A new generation of business aviation is taking a step forward in Saudi Arabia

Despite five years of official disfavor for the business aviation sector, Saudi Arabia’s operators are moving forward.

“It’s a very exciting time in Saudi Arabia because we’re seeing a big push to expand general aviation, private business aviation in the kingdom,” said Yosef Hafeez, vice president of commercial sales and marketing for NasJet, based in Erbil. Riyadh. AINin recognition of the role of the country’s General Authority of Civil Aviation (GACA).

“GACA is listening. GACA was actually hosting general aviation operators at their headquarters and saying, “Hey guys, what do you need to do to make your life easier?” What do you need to improve?” They listen. You see a change happening inside and we feel it. We are excited about this and hope that these changes will happen soon, because in order to achieve Vision 2030, these changes must happen. You have to get them involved. So let’s see.”

However, he acknowledged that the pressure on business jet operators to keep their heads down after the Ritz Carlton detentions in November 2017 had not yet fully eased. “It’s a very fluid market and people seem to be very motivated to own and buy aircraft,” he said. “However, we see that people still do not want to be on the radar screen. They don’t want to be seen. They’re just a little, I don’t want to say, scary, but they’re more careful in buying a product that suits them.”

NasJet’s fleet remains around the 18-plane mark. “There are newcomers to the market,” he said. “We don’t see the industry as we would like to see Boeing Business Jets. In the past, Boeing had 30 or 35 aircraft based here in Saudi Arabia, and they still feel there is a lot of demand for the BBJ. The Airbus ACJ will be the same.”

As evidence of the trend toward smaller aircraft, NasJet is in the process of adding the Pilatus PC-24 to its fleet. “We are the first aircraft management company in the kingdom to add the PC-24 to the operator’s specification,” he said. “It will be classified as private. It is privately owned and is the very first aircraft registered in Aruba to be added to the private category office in Saudi Arabia.

“It’s a very light small business jet and it’s perfect for his needs. It flies domestically, all the way to London and back; he doesn’t mind stopping once or twice along the way. Now we are seeing a new generation and new people interested in chartering. Demand for charters has grown exponentially. There are not enough aircraft on the market to meet this demand.”

Explaining the progress of the Saudi market, Hafiz came back to a topic he had previously studied: the licensing of aircraft operations in the kingdom. In 2018, Saudi owners were presented with two options: either join a company that holds an operator certificate (OC) in the private category for personal use but not for hire under GACA Part 125, or add the aircraft to an operator certificate (AOC) . ), a commercial certificate under GACA Part 121 special unscheduled operations.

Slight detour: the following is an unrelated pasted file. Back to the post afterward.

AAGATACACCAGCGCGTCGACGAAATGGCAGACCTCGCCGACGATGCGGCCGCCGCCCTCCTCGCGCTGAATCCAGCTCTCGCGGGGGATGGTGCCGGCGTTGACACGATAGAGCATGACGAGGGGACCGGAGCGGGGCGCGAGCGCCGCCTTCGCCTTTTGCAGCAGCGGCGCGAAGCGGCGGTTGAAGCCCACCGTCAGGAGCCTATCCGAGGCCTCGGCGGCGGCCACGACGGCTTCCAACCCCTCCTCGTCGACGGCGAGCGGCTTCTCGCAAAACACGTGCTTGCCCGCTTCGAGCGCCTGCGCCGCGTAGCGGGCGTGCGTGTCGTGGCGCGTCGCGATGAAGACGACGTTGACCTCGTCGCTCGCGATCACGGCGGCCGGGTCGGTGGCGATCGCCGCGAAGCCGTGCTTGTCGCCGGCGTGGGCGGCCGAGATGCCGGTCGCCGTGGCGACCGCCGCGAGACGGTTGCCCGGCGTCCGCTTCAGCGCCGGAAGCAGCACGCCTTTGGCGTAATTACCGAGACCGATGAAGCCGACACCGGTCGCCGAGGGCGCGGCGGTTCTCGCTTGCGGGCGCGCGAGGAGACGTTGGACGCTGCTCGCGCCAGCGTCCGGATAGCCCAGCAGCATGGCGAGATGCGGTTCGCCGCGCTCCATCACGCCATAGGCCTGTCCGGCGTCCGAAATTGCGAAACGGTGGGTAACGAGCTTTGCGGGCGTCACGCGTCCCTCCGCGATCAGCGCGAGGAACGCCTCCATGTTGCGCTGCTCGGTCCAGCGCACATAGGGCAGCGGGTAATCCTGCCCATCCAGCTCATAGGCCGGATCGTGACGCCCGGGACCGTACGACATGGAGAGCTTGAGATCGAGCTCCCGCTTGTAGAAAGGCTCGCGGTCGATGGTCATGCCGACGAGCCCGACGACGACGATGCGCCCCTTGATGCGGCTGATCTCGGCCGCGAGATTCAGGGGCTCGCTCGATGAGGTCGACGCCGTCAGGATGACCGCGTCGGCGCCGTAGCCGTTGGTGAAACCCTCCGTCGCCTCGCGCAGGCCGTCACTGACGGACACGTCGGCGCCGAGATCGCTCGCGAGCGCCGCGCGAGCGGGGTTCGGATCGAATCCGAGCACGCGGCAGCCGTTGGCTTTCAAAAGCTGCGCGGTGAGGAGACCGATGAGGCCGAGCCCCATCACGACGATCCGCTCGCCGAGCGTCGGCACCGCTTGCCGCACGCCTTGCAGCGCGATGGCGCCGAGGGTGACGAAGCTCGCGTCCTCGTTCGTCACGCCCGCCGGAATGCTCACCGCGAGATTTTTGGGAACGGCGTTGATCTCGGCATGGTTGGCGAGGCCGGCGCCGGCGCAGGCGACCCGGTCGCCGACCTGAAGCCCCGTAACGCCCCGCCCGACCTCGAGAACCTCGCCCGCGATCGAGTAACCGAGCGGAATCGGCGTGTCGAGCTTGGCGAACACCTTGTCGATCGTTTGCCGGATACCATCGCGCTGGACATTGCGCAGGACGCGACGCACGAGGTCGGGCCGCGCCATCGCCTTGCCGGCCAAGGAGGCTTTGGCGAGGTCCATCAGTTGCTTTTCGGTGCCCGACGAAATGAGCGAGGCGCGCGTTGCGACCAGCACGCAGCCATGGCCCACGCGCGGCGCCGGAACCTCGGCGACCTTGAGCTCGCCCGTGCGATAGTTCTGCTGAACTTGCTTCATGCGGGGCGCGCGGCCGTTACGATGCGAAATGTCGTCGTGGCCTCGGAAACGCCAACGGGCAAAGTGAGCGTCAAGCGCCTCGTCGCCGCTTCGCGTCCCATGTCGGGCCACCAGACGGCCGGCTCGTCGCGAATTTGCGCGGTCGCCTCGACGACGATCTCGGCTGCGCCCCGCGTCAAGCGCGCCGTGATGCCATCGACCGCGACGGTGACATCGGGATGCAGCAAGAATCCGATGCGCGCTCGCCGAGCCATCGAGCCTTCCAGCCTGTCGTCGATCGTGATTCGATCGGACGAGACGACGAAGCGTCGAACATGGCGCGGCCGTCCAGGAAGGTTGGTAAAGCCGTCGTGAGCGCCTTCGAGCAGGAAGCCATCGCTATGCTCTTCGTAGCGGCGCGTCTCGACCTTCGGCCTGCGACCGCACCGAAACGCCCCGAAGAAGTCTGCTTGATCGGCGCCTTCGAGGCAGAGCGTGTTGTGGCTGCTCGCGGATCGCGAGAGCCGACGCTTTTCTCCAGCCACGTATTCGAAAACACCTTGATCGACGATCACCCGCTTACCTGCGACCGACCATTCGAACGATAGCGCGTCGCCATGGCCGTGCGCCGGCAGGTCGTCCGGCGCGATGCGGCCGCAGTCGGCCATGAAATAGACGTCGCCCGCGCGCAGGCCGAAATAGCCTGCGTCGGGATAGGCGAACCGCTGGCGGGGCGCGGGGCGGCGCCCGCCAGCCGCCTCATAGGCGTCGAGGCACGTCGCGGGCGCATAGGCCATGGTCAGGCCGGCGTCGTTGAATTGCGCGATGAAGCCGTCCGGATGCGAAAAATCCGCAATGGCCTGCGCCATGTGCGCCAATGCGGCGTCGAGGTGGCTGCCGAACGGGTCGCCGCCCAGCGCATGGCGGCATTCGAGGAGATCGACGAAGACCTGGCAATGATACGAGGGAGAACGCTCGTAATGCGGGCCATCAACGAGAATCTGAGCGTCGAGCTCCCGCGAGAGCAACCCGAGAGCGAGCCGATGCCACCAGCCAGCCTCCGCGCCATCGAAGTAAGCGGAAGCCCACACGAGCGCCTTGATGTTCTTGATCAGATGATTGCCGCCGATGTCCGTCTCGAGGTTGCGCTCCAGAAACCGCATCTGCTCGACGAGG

“There are two options,” he said. “It’s either A or B. There’s no C or D; there is nothing else. That’s all. We have both. We have OC and AOC. If you want to really spice things up, it’s also good to have a GACA Part 145 MRO Repair Station Permit. You can then take advantage of that and serve your customers while working on the aircraft and making extra income.”

He said operators were happy with the move as GACA better monitors the environment and adopts new rules that eliminate, or at least reduce, gray, meaning illegal, charters.

“Obviously, operational control rests with the operator, not the owner of the aircraft,” he said. “It is very interesting to see that the changes bear fruit. They force the new planes to be based in Saudi Arabia. How do they find it so grounded? He comes in and out maybe more than seven times a year. It has been sitting here for more than three days in a row. It is considered to be based in Saudi Arabia.’

Hafiz said that business aviation is developing in the field of creating new special airports. A new commercial airport is planned to be built at Neom Bay, freeing up the existing facility for business aviation. A dedicated business aviation airport will also be built in Amaal, another major project on the Red Sea coast.

“They have another one, a military airport, in Mecca, which is used mainly to land high-ranking members of the royal family, not for the general public. [GACA are] I am thinking about converting it into a business or general aviation airport,” he said. “There may be another one somewhere in Riyadh.”

Today, with only Saudia Private Aviation (SPA) and Jet Aviation designated as FBO operators in Saudi Arabia, Hafeez said the GACA 2030 vision calls for adding new blood. “They are looking for private investors to come into the kingdom — people and FBOs with experience and know-how. It will be a joint venture, likely with private investors, the Public Investment Fund (PIF) and airport operator Matarat Holding. Matarat transferred the land to the FBO; GACA will issue a work license,” he said.

https://www.ainonline.com/aviation-news/business-aviation/2022-12-05/new-generation-bizav-steps-forward-saudi-arabia A new generation of business aviation is taking a step forward in Saudi Arabia

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